Valve's Steam Machine experiment could be on the way out, after the company removed Steam Machines from the hardware section of the Steam storefront. Steam Machines were initially introduced by Valve as a way to get PC gaming into the living room, effectively offering up a console-style experience but with that extensive Steam gaming library at a user's disposal.
Delivered by third parties such as Alienware, these Steam Machines formed part of Valve's larger hardware plans, as seen by other offerings such as the Steam Controller. However, Steam Machines never really gained traction, particularly in comparison to the continued success of the PlayStation 4 and the recent huge popularity of Nintendo's Switch console. As such, some were left wondering what the future held for Valve's venture.
As it turns out, it may not be pretty for Steam Machines going forward. Valve has now removed the Steam Machines option from its Hardware drop-down on Steam, instead leaving potential customers with the options of Steam Controller, Steam Link, and the HTC Vive. Although the Steam Machines page is still available on the Steam website, and are still available to purchase, it's looking as though Valve isn't looking to push this particular foray into the living room any further.
Exactly why Steam Machines failed to make an impact is a subject of much debate, although fault can be found in many places. For starters, the machines themselves struggled to get off the ground and were subject to a multitude of delays and technical issues. When some of the prices being bandied about put Steam Machines well above established console brands, it was hard for them to seem like a viable alternative to what has become the fastest-selling console generation in history, and PC gamers with a rig of their own haven't felt the need to shell out that level of cash.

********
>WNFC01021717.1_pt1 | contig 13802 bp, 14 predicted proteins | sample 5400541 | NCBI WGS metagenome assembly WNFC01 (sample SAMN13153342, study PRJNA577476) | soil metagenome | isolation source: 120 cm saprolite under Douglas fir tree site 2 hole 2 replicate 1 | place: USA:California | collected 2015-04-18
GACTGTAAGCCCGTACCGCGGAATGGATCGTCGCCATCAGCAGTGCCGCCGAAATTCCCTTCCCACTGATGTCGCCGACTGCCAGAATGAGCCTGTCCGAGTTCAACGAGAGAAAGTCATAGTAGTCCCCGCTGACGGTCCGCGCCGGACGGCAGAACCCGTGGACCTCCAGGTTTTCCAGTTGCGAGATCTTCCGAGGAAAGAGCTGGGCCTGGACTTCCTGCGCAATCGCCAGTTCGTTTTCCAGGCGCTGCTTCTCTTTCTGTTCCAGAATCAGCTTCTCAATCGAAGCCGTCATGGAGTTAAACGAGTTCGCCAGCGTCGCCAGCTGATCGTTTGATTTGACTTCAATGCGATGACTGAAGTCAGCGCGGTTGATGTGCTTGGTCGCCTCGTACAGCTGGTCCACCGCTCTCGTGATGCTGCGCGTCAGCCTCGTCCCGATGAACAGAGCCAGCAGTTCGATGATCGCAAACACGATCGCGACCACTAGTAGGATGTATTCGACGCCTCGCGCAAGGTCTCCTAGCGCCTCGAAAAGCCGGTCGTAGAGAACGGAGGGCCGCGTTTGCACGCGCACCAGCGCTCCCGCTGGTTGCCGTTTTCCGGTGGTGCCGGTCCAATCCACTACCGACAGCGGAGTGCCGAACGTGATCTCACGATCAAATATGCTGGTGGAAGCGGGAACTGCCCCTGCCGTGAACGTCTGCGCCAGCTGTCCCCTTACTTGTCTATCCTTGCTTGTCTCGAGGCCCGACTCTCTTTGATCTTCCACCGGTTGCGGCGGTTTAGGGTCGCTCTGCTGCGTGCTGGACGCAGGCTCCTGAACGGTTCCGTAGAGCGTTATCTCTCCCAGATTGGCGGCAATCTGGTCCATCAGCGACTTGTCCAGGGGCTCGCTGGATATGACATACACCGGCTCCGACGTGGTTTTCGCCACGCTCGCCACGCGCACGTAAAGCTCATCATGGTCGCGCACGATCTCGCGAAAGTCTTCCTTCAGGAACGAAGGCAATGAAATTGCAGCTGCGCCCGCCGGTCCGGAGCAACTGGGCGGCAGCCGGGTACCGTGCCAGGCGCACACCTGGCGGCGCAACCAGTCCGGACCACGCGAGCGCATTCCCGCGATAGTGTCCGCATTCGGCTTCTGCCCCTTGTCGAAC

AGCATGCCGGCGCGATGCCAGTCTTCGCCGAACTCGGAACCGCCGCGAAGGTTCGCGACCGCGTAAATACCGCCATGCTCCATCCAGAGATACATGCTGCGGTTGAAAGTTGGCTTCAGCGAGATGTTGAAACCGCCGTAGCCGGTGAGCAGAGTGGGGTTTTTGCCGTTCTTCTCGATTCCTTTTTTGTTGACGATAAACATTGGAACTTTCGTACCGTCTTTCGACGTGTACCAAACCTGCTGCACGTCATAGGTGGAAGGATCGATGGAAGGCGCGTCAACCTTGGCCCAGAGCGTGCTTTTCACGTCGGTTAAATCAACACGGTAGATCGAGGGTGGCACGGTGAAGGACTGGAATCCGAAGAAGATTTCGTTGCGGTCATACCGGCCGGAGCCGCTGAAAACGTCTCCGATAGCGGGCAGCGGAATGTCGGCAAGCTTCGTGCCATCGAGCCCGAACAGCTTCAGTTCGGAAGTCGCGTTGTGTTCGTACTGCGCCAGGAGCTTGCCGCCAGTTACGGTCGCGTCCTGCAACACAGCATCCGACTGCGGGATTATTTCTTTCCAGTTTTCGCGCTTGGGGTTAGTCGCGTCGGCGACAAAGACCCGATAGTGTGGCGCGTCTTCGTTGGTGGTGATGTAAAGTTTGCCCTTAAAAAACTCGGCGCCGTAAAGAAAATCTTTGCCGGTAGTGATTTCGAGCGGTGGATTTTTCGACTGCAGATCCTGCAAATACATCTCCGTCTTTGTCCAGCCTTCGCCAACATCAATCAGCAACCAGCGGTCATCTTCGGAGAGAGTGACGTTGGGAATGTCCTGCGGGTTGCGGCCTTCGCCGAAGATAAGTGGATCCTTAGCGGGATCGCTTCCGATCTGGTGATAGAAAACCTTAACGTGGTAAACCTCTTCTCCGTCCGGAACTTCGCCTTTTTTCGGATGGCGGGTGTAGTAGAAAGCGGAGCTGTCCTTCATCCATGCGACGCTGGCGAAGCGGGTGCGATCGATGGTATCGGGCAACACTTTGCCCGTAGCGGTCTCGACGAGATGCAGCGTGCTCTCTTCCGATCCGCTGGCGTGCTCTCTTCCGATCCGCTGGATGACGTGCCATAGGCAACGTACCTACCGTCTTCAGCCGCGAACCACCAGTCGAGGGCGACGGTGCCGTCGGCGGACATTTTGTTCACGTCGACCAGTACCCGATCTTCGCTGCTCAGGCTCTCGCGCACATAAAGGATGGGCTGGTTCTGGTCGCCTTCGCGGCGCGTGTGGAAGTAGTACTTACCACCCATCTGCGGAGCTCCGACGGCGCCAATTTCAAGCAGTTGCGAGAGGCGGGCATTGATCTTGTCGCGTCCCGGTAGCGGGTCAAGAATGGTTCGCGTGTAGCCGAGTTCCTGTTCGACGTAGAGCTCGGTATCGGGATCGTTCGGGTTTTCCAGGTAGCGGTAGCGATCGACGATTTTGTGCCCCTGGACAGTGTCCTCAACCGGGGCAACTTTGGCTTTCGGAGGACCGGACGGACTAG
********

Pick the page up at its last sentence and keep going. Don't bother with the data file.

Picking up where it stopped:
In part, this is down to the fact that Valve reduced the appeal of Steam Machines as a whole with another piece of hardware in the form of the Steam Link. Acting as a means to stream PC games in the living room, the Steam Link meant that any PC gamer with a decent enough setup could get the same experience as a Steam Machine at a fraction of the cost. All in all, Steam Machines didn't stand much of a chance without a truly unique selling point.
What comes next for Valve, then? The company may be putting Steam Machines out to pasture soon, but at the very least Valve is getting back to its roots by returning to video game development. The company's own comments at the time of the announcement suggested that it's not quite done with hardware just yet, so this is unlikely to have turned Valve off the idea of new hardware in the future.